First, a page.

Coming into 2012, the spotlight on organizational communications is shifting to analytics in a big way.
That is, more and more CEOs and business leaders are asking questions and seeking new insights concerning manager and employee behavior in specific situations; the most effective use of social media; how people interact with information; organizational clarity; and where they need to spend more time internally for the greatest return. This newfound interest is being fueled by a number of factors including the overwhelming array of tactical choices now afforded us by technology, a lack of confidence in current internal communications efforts and measures, and an increasing cynical workforce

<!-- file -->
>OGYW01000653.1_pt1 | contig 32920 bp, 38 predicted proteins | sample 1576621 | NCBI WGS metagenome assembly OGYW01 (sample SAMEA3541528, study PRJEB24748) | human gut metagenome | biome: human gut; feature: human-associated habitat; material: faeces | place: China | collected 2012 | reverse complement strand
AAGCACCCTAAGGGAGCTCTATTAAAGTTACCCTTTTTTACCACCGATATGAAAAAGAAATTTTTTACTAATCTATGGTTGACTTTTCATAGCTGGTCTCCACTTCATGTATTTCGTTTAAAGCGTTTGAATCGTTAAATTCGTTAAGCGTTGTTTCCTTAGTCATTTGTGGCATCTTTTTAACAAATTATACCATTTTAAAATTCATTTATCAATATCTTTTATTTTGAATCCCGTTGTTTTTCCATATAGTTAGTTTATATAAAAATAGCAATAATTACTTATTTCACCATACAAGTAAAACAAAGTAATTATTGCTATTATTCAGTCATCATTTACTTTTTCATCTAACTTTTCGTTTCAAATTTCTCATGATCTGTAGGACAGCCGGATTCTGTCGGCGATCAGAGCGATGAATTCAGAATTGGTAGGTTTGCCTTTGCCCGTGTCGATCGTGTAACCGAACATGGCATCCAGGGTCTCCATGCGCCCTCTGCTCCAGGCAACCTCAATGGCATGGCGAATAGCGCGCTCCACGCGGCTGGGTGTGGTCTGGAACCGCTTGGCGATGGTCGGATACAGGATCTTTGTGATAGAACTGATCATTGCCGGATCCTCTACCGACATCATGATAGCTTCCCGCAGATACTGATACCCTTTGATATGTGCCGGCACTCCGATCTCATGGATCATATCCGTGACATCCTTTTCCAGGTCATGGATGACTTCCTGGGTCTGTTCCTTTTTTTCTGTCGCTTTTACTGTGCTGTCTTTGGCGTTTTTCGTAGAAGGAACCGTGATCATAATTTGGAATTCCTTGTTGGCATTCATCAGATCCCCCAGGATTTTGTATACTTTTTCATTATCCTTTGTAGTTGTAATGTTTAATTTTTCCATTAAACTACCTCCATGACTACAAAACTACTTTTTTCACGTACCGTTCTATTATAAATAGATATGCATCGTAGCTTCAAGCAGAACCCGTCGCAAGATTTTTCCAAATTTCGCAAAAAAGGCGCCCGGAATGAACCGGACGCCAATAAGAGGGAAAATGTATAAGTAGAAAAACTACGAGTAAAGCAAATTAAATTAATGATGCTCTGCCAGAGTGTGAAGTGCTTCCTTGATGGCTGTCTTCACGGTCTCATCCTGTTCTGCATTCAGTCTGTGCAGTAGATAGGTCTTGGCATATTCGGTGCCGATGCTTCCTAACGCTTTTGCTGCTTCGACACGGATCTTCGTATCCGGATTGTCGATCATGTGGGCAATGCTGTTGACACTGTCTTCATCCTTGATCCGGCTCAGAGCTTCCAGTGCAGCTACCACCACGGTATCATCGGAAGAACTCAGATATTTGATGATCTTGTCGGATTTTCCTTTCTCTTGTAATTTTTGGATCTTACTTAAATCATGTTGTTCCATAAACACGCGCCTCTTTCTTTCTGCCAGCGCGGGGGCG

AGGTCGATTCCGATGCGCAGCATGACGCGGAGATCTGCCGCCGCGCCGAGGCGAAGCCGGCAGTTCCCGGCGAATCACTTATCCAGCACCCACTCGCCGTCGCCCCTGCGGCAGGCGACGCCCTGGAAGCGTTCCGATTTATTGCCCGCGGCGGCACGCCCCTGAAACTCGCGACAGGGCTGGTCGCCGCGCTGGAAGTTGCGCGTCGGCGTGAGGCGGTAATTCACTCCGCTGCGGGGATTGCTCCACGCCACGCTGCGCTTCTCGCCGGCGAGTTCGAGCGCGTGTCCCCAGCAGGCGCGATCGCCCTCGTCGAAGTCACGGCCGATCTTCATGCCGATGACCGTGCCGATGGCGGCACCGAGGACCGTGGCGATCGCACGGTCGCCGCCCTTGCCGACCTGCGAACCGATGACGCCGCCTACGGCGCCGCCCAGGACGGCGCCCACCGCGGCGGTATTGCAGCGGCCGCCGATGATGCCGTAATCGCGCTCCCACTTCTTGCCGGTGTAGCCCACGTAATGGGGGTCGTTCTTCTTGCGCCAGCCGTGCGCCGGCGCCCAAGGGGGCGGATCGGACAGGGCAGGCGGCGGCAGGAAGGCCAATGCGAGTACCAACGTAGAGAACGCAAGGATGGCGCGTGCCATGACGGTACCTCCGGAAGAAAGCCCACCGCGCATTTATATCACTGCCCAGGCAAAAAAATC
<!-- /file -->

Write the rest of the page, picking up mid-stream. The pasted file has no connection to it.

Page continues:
The driving force behind this new approach, as we see it, lies in the fact that organizations are increasingly using communications to improve the business rather than the more conventional closed loop of using communications to improve communications.
While this level of inquiry is both healthy to the business and our profession, the reality is that this type of data is absent in many Communications Functions and, in turn, in many leadership or strategy discussions.
The New Dashboard
Make no mistake, the information being sought is not a mere regurgitation of the “hits-clicks-eyes” formula that somehow attempted to place meaning or value on quantity vs. quality while seeking relevance of information and relationships. Rather, the new dashboard is about bringing together a rather large set of variables – content, context, media, timing, socio-economic factors, frequency and cadence, recognition, actions, and word-of-mouth, to name but a few. The new dashboard mixes science with intuition, data with observation, and facts with perceptions.